Jenny and Kelli-Jean raised similar issues. We asked about who would be on stage, who would have the opportunity to speak, which voices would be given authority and whose perspectives would be treated with respect. We knew that there would be fat hatred on the show, but we were convinced and convinced and reassured and reassured that there was a genuine interest in our perspective. When I got on the plane, I believed that:
What actually happened was:
In short, the show was exactly and precisely every single thing I was afraid it would be; exactly and precisely the reason I approach every media “opportunity” from the position refusal. It was a set-up, and I don’t really understand why they spent the money to fly us up to Sydney to participate. I was quite literally silenced in the version that went to air – they cut every word I said, although my rather eloquent bitchface made a number of appearances:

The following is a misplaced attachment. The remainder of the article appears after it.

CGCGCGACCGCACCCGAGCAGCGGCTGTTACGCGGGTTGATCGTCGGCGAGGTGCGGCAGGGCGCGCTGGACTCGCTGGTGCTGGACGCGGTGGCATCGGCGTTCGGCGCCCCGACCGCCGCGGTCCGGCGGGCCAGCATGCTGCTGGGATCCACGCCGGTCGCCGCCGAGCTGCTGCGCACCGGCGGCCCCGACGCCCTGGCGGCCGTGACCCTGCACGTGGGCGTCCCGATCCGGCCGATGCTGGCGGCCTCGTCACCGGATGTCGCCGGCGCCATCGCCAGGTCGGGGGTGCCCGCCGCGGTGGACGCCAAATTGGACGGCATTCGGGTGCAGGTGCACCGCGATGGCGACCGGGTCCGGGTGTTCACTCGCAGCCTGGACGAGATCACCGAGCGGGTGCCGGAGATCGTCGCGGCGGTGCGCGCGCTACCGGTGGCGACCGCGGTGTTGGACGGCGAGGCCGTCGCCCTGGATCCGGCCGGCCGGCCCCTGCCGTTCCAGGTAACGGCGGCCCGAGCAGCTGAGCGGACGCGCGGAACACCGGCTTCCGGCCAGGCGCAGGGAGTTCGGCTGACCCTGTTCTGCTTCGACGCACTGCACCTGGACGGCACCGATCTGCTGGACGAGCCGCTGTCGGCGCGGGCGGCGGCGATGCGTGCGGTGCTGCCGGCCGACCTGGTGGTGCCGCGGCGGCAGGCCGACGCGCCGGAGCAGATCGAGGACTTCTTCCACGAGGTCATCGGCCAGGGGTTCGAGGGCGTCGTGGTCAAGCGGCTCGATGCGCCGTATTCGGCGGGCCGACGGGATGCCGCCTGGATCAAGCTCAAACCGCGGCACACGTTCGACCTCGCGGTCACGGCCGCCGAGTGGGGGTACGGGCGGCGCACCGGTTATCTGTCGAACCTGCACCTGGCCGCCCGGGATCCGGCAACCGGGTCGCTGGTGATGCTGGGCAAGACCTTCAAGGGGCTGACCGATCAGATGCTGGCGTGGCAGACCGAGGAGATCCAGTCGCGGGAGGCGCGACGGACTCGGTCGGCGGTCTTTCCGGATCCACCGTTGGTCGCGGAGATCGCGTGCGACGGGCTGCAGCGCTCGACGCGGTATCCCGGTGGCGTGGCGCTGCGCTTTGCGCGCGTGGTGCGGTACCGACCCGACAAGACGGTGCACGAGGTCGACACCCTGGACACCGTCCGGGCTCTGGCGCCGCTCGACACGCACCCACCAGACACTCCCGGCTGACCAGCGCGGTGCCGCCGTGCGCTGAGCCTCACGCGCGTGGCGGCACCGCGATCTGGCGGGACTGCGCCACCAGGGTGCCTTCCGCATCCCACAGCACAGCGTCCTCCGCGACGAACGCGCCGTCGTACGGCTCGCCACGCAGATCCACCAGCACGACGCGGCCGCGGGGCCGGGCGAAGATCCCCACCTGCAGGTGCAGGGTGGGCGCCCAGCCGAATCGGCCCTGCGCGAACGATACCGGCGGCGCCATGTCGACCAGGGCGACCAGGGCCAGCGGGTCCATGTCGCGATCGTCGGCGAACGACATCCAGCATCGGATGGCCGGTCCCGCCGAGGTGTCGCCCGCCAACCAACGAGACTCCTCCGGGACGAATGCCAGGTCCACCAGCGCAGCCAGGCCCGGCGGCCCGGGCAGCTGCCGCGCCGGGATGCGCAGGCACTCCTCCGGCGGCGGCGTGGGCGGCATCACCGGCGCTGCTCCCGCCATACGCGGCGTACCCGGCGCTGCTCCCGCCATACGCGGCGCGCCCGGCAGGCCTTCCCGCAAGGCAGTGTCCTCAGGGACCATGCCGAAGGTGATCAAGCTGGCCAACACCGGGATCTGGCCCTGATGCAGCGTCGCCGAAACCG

(If you want to watch the full show, it’s available online, but I’d avoid it unless you have a real need to wallow in boring, shitty fat hatred.)
We received a sort-of-apology email from MacFarlane the next day (the sort of apology that says “I’m sorry you feel that way” and “we had different expectations” but doesn’t acknowledge any responsibility for setting up those expectations). I still want to believe that he was sincere – both about being sorry, and about the original intent to talk about fat activism in a genuine way (the alternative is that he’s incredibly manipulative and we’re gullible dupes, so of course I don’t want to believe that). I know that television is a collaborative process, and as much as I’m naming MacFarlane throughout this post, it’s because he’s really the only person who works on the show who I interacted with. I think Jenny Brockie – who, as the host, is in a position to control the discourse – is at least as much to blame. As is the insufferably patronising executive producer.